Penn State International Law Review


Thomas J. Karl


Increase in international trade and travel in recent years has increased the volume of international payments, most of which have traditionally been handled by commercial banks. Because paper provided the legal basis for these transactions, they were carried out via fairly complicated documents transmitted by mail. When the sums involved were very large or the time factor particularly important, Telex was used to expedite the procedure.

These factors compelled the banking world to develop a computerized international transfer system. The desired system would facilitate processing international transactions through (1) a high degree of standardization in the types of documents, procedures, and security measures to be adopted; and through (2) the establishment of standards for the various parameters involved, such as currency and country codes, commission, etc. In addition, the system would have to expedite the vast body of transactions conducted by mail and would not be limited to the operations already handled by the Telex System. Furthermore, the system would eliminate a large number of errors, through the use of an automatic message system between the switching network and central computers of participating banks. Finally, tedious manual checking would have to be precluded by this system.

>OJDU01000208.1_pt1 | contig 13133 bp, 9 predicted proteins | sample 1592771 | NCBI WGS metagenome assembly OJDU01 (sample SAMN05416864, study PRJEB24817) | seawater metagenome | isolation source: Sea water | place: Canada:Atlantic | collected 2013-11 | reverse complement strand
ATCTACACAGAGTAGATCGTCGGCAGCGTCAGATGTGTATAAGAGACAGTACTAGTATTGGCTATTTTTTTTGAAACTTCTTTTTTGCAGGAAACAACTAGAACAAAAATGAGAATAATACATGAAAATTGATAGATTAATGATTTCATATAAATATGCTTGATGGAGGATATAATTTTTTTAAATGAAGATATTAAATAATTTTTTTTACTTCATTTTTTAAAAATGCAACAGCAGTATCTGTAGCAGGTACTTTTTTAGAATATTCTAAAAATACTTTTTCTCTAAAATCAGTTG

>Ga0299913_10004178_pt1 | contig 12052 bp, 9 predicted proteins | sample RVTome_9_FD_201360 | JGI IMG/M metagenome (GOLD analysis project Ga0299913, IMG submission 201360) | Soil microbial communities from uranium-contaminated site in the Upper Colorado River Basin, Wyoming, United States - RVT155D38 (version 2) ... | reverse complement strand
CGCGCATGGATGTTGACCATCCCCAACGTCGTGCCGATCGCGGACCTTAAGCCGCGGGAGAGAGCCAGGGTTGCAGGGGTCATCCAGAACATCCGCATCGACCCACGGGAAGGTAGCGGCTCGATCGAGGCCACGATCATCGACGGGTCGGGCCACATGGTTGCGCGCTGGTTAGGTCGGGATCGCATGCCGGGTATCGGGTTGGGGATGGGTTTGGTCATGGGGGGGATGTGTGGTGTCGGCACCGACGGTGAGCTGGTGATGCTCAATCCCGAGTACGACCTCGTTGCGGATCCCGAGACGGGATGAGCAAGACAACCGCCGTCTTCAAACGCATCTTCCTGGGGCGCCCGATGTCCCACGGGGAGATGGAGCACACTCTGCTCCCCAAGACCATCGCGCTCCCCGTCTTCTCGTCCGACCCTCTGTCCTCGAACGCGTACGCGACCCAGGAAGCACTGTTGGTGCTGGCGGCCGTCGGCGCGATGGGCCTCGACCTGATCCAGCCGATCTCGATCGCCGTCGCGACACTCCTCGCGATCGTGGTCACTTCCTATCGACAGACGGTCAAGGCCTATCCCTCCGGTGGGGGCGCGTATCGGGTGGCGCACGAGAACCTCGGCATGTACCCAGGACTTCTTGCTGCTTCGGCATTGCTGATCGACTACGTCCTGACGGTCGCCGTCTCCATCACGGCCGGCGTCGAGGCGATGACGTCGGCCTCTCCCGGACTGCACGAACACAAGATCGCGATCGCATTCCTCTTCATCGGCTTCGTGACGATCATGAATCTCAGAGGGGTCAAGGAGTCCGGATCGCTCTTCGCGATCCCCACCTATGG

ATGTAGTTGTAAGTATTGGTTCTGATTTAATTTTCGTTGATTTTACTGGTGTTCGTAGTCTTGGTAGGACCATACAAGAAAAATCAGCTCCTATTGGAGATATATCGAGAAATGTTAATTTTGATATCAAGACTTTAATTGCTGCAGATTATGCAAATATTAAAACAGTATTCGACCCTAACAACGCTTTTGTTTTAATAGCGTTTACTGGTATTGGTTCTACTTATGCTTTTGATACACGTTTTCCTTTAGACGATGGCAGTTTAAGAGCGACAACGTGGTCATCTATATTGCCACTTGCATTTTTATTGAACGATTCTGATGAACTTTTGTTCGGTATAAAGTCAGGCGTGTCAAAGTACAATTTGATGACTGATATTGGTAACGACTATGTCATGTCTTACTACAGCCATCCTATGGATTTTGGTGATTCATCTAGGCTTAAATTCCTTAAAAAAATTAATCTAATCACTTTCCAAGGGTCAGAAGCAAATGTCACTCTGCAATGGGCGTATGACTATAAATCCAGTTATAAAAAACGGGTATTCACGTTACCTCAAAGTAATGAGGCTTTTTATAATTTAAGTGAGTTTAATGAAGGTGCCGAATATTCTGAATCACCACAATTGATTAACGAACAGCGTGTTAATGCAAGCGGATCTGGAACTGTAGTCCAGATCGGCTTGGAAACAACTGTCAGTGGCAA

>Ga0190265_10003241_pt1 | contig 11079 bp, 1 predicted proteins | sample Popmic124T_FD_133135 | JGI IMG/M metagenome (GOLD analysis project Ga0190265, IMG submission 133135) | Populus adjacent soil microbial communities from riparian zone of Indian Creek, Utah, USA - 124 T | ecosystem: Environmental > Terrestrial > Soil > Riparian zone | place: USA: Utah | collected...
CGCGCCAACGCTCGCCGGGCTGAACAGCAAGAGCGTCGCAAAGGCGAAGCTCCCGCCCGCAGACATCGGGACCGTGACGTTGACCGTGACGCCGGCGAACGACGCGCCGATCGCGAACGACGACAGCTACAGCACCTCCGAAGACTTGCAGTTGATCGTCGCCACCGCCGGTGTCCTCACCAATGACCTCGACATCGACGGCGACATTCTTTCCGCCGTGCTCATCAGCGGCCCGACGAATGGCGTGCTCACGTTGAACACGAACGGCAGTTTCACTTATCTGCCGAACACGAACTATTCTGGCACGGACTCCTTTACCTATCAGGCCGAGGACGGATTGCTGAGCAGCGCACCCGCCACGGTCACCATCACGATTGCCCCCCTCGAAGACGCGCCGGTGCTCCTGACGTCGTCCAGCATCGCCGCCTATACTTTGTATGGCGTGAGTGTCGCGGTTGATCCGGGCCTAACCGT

The international electronic funds transfer system, specifically known as the Society for World Wide Interbank Financial Telecommunication System ("SWIFT"), fulfills these requirements. This article will describe the SWIFT System, examine the manner in which risk of financial loss in fund transfer is currently allocated, and determine how these losses would be allocated under the New Uniform Payments Code (New Payments Code).